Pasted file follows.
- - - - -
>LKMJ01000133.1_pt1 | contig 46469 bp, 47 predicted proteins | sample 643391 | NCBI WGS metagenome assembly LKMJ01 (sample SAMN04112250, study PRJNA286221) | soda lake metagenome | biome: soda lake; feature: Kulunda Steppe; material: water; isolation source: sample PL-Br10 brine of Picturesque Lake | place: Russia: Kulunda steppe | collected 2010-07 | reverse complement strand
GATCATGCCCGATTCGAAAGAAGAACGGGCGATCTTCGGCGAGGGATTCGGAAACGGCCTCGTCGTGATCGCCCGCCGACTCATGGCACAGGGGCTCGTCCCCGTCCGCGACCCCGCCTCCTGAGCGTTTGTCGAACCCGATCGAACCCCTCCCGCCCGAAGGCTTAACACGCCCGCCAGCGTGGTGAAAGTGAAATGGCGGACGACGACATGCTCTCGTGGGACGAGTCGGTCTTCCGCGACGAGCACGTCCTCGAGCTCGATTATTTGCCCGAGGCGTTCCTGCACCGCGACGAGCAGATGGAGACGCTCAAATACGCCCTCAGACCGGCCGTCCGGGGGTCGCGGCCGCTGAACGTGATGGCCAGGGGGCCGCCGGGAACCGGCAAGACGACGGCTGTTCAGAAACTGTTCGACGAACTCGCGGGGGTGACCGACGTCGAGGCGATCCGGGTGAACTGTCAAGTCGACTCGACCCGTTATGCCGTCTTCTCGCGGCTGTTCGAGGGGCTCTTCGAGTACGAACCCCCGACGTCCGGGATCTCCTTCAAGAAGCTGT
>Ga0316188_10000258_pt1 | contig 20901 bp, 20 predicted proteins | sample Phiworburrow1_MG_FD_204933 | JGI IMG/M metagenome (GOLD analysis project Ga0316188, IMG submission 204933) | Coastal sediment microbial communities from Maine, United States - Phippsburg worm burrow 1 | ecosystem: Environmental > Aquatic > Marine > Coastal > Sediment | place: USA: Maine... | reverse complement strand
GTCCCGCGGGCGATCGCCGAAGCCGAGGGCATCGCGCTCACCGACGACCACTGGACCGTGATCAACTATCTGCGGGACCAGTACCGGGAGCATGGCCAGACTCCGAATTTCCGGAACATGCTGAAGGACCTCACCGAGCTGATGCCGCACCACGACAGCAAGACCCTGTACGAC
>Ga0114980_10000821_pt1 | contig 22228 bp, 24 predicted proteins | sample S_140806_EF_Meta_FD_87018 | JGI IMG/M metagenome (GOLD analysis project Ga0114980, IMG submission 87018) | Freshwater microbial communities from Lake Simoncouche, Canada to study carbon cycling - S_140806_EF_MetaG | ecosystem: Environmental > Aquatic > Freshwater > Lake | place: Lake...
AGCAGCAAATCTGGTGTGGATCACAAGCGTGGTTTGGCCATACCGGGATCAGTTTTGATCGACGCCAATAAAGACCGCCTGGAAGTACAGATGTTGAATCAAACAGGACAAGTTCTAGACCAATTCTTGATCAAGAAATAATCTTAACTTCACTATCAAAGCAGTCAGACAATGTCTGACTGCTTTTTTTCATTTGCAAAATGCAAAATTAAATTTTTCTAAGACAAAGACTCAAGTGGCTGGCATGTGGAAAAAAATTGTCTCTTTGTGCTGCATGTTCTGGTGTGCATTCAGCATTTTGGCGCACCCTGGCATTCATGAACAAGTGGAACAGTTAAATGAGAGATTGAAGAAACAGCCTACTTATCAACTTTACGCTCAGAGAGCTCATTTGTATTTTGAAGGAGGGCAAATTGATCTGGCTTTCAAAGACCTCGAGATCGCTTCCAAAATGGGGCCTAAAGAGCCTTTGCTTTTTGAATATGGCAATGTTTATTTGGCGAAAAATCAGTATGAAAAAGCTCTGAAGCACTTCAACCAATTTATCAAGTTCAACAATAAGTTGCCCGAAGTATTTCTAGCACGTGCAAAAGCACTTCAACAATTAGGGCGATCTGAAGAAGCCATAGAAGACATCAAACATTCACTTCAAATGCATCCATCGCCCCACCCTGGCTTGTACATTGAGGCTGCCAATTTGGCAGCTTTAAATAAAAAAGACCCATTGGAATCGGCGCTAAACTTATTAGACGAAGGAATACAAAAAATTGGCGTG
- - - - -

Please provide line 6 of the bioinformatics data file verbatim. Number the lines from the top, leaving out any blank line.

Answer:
AGCAGCAAATCTGGTGTGGATCACAAGCGTGGTTTGGCCATACCGGGATCAGTTTTGATCGACGCCAATAAAGACCGCCTGGAAGTACAGATGTTGAATCAAACAGGACAAGTTCTAGACCAATTCTTGATCAAGAAATAATCTTAACTTCACTATCAAAGCAGTCAGACAATGTCTGACTGCTTTTTTTCATTTGCAAAATGCAAAATTAAATTTTTCTAAGACAAAGACTCAAGTGGCTGGCATGTGGAAAAAAATTGTCTCTTTGTGCTGCATGTTCTGGTGTGCATTCAGCATTTTGGCGCACCCTGGCATTCATGAACAAGTGGAACAGTTAAATGAGAGATTGAAGAAACAGCCTACTTATCAACTTTACGCTCAGAGAGCTCATTTGTATTTTGAAGGAGGGCAAATTGATCTGGCTTTCAAAGACCTCGAGATCGCTTCCAAAATGGGGCCTAAAGAGCCTTTGCTTTTTGAATATGGCAATGTTTATTTGGCGAAAAATCAGTATGAAAAAGCTCTGAAGCACTTCAACCAATTTATCAAGTTCAACAATAAGTTGCCCGAAGTATTTCTAGCACGTGCAAAAGCACTTCAACAATTAGGGCGATCTGAAGAAGCCATAGAAGACATCAAACATTCACTTCAAATGCATCCATCGCCCCACCCTGGCTTGTACATTGAGGCTGCCAATTTGGCAGCTTTAAATAAAAAAGACCCATTGGAATCGGCGCTAAACTTATTAGACGAAGGAATACAAAAAATTGGCGTG